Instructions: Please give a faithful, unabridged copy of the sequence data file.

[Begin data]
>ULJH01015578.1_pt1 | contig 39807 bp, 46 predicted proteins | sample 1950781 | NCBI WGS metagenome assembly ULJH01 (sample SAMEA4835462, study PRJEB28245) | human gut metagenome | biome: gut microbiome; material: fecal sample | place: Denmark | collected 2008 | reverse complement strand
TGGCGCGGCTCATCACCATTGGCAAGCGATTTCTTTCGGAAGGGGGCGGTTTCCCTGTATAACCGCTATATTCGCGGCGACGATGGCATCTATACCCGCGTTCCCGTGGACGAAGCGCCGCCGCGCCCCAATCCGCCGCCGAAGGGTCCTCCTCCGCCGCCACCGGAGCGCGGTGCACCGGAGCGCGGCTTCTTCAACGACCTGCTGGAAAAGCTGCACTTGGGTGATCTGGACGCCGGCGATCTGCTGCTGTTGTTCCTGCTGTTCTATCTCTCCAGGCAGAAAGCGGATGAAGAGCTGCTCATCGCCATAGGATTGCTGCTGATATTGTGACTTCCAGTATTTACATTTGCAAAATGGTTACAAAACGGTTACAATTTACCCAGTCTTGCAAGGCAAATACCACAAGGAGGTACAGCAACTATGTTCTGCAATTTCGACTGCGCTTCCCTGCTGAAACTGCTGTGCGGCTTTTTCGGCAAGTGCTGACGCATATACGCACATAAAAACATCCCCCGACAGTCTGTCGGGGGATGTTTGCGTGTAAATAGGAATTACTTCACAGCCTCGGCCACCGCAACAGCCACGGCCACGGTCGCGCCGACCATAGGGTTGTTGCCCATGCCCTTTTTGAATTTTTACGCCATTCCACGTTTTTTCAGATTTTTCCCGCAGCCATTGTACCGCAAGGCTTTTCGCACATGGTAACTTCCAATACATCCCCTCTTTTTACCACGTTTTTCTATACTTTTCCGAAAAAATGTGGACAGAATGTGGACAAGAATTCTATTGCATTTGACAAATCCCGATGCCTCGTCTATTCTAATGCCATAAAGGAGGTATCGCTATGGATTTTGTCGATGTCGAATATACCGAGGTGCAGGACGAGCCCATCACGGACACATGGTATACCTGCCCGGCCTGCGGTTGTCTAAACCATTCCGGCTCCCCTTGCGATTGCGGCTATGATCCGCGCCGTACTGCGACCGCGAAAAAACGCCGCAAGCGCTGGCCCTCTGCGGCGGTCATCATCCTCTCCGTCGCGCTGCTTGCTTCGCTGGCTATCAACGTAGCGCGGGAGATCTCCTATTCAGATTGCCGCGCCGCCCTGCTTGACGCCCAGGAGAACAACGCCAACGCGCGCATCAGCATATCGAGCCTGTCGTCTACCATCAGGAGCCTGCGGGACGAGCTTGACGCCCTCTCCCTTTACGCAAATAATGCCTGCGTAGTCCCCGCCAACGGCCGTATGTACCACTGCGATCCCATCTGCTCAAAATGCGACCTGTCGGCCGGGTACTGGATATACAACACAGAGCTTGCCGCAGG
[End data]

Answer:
>ULJH01015578.1_pt1 | contig 39807 bp, 46 predicted proteins | sample 1950781 | NCBI WGS metagenome assembly ULJH01 (sample SAMEA4835462, study PRJEB28245) | human gut metagenome | biome: gut microbiome; material: fecal sample | place: Denmark | collected 2008 | reverse complement strand
TGGCGCGGCTCATCACCATTGGCAAGCGATTTCTTTCGGAAGGGGGCGGTTTCCCTGTATAACCGCTATATTCGCGGCGACGATGGCATCTATACCCGCGTTCCCGTGGACGAAGCGCCGCCGCGCCCCAATCCGCCGCCGAAGGGTCCTCCTCCGCCGCCACCGGAGCGCGGTGCACCGGAGCGCGGCTTCTTCAACGACCTGCTGGAAAAGCTGCACTTGGGTGATCTGGACGCCGGCGATCTGCTGCTGTTGTTCCTGCTGTTCTATCTCTCCAGGCAGAAAGCGGATGAAGAGCTGCTCATCGCCATAGGATTGCTGCTGATATTGTGACTTCCAGTATTTACATTTGCAAAATGGTTACAAAACGGTTACAATTTACCCAGTCTTGCAAGGCAAATACCACAAGGAGGTACAGCAACTATGTTCTGCAATTTCGACTGCGCTTCCCTGCTGAAACTGCTGTGCGGCTTTTTCGGCAAGTGCTGACGCATATACGCACATAAAAACATCCCCCGACAGTCTGTCGGGGGATGTTTGCGTGTAAATAGGAATTACTTCACAGCCTCGGCCACCGCAACAGCCACGGCCACGGTCGCGCCGACCATAGGGTTGTTGCCCATGCCCTTTTTGAATTTTTACGCCATTCCACGTTTTTTCAGATTTTTCCCGCAGCCATTGTACCGCAAGGCTTTTCGCACATGGTAACTTCCAATACATCCCCTCTTTTTACCACGTTTTTCTATACTTTTCCGAAAAAATGTGGACAGAATGTGGACAAGAATTCTATTGCATTTGACAAATCCCGATGCCTCGTCTATTCTAATGCCATAAAGGAGGTATCGCTATGGATTTTGTCGATGTCGAATATACCGAGGTGCAGGACGAGCCCATCACGGACACATGGTATACCTGCCCGGCCTGCGGTTGTCTAAACCATTCCGGCTCCCCTTGCGATTGCGGCTATGATCCGCGCCGTACTGCGACCGCGAAAAAACGCCGCAAGCGCTGGCCCTCTGCGGCGGTCATCATCCTCTCCGTCGCGCTGCTTGCTTCGCTGGCTATCAACGTAGCGCGGGAGATCTCCTATTCAGATTGCCGCGCCGCCCTGCTTGACGCCCAGGAGAACAACGCCAACGCGCGCATCAGCATATCGAGCCTGTCGTCTACCATCAGGAGCCTGCGGGACGAGCTTGACGCCCTCTCCCTTTACGCAAATAATGCCTGCGTAGTCCCCGCCAACGGCCGTATGTACCACTGCGATCCCATCTGCTCAAAATGCGACCTGTCGGCCGGGTACTGGATATACAACACAGAGCTTGCCGCAGG